Returning to England after having travelled extensively in Afghanistan and India Incredible String Band founder Clive Palmer formed COB (Clive's Original Band) with Mick Bennett and John Bidwell. Based in the rustic, away from it all, surroundings of Cornwall it wasn't long until the ISB connection led old friend Ralph McTell to come in contact with the bohemian folkies. McTell instantly fell in love their distinctive eerie songs and helped the trio to get signed with CBS. Moyshe McStiff And The Tartan Lancers Of The Scared Heart was released in August '72 and it's an eclectic stew of folk traditions based on Palmer's interest in Rastafarianism (a few years before Marley graced the British charts), ancient Middle Eastern and English music. The material is approached in a similar manner to the ISB, but less fraught and purposefully weird. Bennett's gentle winsome vocal counteracts Palmer's coarser, direct manner of singing, whilst a variety of stringed instruments, pipes, harmonium and percussion make for a deliciously simple, yet effective acid-folk blend. An ethereal, bleak beauty blankets much of the music. Wonderfully poignant, and memorable. A lost classic! (shindig-magazine.com)
Steeleye Span - Commoners Crown (1975)
"Commoner's Crown," Steeleye's seventh album, was first released on vinyl in the US on the Chrysalis label in 1977 (two years after it's initial release in England). Today, it is only available on CD by import. This is a real shame as it ranks with the Steeleye's best.
The songs this time out tend to fall well within the term eerie. "Little Sir Hugh," which kicks off the album may seem a bright little ditty on first listen, but the cheery melody is in direct contrast to the song's woeful tale of murder. (It also has an acapella break that'll make the hair on the back of your neck stand at attention). "Long Lankin" still haunts with its tale of uprising and violence. In "Demon Lover" a young woman learns (the hard way) the true identity of the man who has been courting her, and "Elf Call" offers the odd comfort of an elf king taking pity on a woman who has lost her child.
Not all here is so bleak and spooky. The album ends with a good natured "New York Girls' that is complete with a ukulele solo (and backing vocals) from Peter Sellers, and offers a humorous send off for what otherwise just might be the ultimate album for All Hallow's Eve! (amazon.com review)
Sabicas - Rock Encounter With Joe Beck (1966)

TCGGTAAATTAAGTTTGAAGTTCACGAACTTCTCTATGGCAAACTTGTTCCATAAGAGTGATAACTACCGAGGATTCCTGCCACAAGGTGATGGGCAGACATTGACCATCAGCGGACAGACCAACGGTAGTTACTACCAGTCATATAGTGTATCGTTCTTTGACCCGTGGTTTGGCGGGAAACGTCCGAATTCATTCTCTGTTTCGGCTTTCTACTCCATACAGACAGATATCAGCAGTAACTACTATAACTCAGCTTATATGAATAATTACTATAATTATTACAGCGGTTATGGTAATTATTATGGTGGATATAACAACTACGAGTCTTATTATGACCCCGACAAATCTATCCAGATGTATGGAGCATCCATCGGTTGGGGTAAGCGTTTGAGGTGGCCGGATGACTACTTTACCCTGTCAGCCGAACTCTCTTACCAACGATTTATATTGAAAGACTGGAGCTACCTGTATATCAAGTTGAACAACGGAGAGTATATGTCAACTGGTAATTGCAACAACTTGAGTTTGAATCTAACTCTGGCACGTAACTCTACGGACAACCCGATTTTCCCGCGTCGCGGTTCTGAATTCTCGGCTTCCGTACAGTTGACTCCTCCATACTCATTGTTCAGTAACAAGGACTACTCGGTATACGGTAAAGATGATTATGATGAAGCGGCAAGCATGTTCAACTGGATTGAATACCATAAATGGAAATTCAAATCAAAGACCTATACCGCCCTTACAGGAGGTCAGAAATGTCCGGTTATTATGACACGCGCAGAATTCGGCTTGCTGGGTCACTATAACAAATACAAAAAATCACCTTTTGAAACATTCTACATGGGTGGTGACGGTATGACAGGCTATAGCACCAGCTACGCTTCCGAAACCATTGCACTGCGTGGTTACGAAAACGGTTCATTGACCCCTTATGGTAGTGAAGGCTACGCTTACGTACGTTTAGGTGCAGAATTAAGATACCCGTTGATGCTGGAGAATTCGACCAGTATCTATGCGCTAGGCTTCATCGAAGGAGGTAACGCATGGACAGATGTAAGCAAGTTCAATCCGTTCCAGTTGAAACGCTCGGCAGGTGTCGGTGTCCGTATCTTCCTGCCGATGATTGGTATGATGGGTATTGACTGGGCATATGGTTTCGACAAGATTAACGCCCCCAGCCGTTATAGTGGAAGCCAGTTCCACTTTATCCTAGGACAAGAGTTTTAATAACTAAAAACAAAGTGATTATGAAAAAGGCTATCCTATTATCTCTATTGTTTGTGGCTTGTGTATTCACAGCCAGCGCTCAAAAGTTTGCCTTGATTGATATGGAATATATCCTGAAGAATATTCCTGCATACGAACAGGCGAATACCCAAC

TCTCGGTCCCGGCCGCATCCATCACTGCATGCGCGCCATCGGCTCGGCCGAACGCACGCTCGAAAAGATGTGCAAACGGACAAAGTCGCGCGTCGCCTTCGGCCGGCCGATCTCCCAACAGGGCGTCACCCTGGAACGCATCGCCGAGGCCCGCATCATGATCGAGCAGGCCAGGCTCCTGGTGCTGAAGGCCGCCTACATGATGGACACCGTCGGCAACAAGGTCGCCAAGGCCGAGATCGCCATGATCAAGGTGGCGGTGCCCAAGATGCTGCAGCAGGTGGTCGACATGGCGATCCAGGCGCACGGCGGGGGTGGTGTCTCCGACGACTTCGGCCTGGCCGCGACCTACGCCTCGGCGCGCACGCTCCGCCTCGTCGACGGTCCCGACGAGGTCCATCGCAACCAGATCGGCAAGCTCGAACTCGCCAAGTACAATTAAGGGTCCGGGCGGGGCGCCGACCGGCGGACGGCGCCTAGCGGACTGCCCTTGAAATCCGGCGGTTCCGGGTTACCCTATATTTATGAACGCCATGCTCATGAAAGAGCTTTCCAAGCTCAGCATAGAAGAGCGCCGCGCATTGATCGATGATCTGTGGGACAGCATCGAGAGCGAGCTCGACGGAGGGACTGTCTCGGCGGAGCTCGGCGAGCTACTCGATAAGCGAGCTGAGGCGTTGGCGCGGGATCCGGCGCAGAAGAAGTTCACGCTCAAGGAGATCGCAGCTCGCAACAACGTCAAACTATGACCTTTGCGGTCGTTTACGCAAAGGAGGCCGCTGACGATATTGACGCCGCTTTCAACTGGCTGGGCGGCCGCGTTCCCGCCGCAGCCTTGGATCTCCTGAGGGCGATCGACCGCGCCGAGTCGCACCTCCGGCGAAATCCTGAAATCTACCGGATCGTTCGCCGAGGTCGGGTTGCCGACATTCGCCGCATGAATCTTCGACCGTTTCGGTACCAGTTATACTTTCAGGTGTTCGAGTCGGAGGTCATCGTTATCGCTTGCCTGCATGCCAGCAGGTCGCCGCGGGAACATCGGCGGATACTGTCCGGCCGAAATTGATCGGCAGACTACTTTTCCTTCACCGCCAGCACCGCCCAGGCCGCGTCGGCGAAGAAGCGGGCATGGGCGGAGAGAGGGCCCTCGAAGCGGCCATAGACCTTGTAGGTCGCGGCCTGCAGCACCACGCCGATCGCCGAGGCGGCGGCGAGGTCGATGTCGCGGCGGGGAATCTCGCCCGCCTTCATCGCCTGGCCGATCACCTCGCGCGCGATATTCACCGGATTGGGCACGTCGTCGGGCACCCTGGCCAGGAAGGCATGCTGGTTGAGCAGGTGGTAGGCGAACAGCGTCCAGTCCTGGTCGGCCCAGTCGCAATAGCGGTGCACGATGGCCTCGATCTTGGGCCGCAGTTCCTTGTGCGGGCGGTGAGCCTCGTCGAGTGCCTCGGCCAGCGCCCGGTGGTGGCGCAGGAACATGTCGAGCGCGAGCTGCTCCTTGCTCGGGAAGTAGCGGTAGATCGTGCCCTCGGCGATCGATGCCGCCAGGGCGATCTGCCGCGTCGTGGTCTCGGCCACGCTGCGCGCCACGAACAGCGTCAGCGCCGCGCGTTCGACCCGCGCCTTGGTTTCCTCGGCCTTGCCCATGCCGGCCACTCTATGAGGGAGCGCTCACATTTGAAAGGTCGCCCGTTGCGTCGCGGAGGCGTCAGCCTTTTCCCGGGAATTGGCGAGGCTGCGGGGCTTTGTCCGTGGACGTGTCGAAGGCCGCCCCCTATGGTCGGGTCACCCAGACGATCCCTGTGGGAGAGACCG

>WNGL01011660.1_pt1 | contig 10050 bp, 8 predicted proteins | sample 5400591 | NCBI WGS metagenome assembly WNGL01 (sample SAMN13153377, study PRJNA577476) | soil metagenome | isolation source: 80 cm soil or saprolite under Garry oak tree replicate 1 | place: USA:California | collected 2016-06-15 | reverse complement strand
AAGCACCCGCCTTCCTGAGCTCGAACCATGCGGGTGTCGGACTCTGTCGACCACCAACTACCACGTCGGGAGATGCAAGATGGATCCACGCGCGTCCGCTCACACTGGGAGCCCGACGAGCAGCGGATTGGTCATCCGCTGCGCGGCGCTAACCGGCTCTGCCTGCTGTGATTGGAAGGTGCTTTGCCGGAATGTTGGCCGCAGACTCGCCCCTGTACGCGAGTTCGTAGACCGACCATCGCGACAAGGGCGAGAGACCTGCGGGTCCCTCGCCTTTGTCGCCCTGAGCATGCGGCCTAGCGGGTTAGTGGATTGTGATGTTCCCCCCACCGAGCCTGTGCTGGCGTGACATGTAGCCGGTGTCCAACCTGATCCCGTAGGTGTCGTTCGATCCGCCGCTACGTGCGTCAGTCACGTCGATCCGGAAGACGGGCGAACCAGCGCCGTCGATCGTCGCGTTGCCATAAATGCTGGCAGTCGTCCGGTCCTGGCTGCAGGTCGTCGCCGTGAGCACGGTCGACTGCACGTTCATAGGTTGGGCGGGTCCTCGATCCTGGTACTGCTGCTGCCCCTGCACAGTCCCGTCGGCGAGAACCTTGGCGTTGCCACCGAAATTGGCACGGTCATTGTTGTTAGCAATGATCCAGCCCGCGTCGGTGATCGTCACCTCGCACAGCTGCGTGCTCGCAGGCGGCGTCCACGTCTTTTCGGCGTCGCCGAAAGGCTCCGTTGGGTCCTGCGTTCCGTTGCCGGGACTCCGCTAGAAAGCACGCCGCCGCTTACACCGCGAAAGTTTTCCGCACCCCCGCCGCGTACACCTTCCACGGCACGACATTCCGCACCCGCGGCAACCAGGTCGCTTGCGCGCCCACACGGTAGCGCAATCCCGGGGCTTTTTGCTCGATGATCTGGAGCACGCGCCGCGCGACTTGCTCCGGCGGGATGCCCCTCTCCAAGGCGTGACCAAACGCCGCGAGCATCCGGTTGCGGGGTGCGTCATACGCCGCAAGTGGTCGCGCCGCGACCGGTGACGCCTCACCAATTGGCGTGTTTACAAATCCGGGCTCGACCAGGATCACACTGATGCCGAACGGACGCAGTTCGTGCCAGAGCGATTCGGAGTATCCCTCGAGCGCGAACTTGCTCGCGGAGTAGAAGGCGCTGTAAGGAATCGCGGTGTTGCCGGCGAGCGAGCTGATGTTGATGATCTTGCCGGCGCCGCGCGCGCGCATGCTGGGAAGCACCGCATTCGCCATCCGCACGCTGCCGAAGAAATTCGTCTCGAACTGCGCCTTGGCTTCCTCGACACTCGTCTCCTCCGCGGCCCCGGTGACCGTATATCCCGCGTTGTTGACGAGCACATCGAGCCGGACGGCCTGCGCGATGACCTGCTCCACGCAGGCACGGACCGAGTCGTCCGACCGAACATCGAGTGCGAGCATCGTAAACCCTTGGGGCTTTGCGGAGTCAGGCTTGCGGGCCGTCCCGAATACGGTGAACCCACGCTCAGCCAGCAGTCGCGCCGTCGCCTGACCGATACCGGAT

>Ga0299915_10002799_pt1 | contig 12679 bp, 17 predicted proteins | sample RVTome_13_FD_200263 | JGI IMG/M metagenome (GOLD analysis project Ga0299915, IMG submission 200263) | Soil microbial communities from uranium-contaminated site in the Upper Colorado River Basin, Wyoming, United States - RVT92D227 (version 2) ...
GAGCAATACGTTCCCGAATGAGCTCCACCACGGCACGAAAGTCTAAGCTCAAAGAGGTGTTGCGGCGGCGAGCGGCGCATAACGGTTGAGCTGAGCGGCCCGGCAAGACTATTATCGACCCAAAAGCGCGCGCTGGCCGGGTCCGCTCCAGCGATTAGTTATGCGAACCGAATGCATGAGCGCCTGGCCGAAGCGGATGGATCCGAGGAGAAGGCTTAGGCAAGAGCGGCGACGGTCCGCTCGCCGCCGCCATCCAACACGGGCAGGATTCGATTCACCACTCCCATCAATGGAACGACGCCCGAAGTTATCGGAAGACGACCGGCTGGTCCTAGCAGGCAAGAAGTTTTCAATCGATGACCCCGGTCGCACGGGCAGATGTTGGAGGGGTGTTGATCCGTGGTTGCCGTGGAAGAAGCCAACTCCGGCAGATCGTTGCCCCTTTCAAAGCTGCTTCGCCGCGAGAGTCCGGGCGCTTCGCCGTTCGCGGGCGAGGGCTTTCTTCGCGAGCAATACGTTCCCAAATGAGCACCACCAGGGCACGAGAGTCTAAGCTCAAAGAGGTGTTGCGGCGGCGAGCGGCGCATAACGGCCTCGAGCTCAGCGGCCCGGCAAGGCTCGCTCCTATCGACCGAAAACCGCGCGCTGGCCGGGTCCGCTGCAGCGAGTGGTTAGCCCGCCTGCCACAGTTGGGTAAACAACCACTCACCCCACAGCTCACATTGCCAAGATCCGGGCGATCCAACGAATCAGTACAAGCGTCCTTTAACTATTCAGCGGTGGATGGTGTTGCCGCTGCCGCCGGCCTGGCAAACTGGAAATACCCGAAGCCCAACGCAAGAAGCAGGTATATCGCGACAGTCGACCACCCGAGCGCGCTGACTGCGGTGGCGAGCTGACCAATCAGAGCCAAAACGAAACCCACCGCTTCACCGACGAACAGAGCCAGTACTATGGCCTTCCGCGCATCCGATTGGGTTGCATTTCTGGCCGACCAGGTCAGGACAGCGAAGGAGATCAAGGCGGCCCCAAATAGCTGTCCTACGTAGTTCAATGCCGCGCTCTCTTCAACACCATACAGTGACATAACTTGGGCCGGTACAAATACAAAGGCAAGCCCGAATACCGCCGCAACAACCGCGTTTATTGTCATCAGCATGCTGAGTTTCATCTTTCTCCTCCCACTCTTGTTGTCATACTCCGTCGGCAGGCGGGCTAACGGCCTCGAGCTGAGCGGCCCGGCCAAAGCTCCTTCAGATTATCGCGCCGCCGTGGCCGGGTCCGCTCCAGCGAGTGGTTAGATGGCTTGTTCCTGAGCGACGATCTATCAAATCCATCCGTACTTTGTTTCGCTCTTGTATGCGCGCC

In 1966 Sabicas, one of the great Flamenco guitarists, went into a studio in New York with jazz/rock guitarist Joe Beck and three of NYC's best session players, producing what is probably the first fusion album. Only it's not jazz/rock fusion, it's flamenco/rock fusion! The juxtaposition of Sabicas's precise acoustic playing with Beck's out of control, fuzzed-out, 60's style leads is awesome and I'm sure unique. Really has to be heard. My only complaint is that it's so short, like all albums of the period.
Koerner, Ray And Glover - Blues, Rags And Hollers (1963)
Koerner, Ray and Glover were the coolest group to emerge from the 1960's "Folk Revival" movement, and this album, their first, is an absolute classic. They were the perfect antithesis to the perpetrators of "Tom Dooley" and "Puff, The Magic Dragon". Groups like the squeaky-clean Kingston Trio must have been absolutely horrified by these dudes. They were weird - "Spider John" Koerner sometimes played a 7-string guitar, they were known to appear at festivals in a drunken state, their music could be ragged and enthusiastically sloppy - and they played blues. I mean check out their pictures on the cover and then look at photos of Peter Paul and Mary or the Chad Mitchell Trio. Koerner Ray and Glover looked like trouble-makers for sure! In 1963 the Folk Music world was segregated - black performers played the blues and white acts played Appalachian/European material. K, R & G might be the first white group to play 'black' material. To be honest, there are a few 'ragtimey' tracks that don't do much for me, but this is a brilliant album and every folk music fan should have this. Tracks like "One Kind Favor", "Down To Louisiana", and "Jimmy Bell" are so damn good it's not funny.
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Michael Chapman - Fully Qualified Survivor (1970)
Michael Chapman's second release is a sadly overlooked classic of English 'contemporary folk' and contains some of his best known songs, including his only hit, "Postcards of Scarborough". This is also the first appearance of Mick Ronson, whose work on this led to his long-time collaboration with David Bowie. Steeleye Span bassist Rick Kemp is also on hand. Melancholic and passionate, Chapman's brilliant songwriting, his gravelly vocals and his accomplished finger picking make this an album for any fan of folky music.
Hank Williams - Alone With His Guitar
This collection of solo performances is divided between radio appearances before he became famous, and demo recordings made after he was already well-known. The radio recordings are all from 1949, and all but one are covers of popular country songs of the day. The only original, "Alone and Forsaken" is so eerily moving it is almost scary. The balance of the disc, the demos, included performances that may or may not equal the finally releases versions. Being just him, there is a intimacy there that is striking. Great stuff indeed. If you have 1998's 10-disc set you already have this stuff. You probably don't - so you need this!!
OK that's it for now. Check next week for more psych/prog/kraut!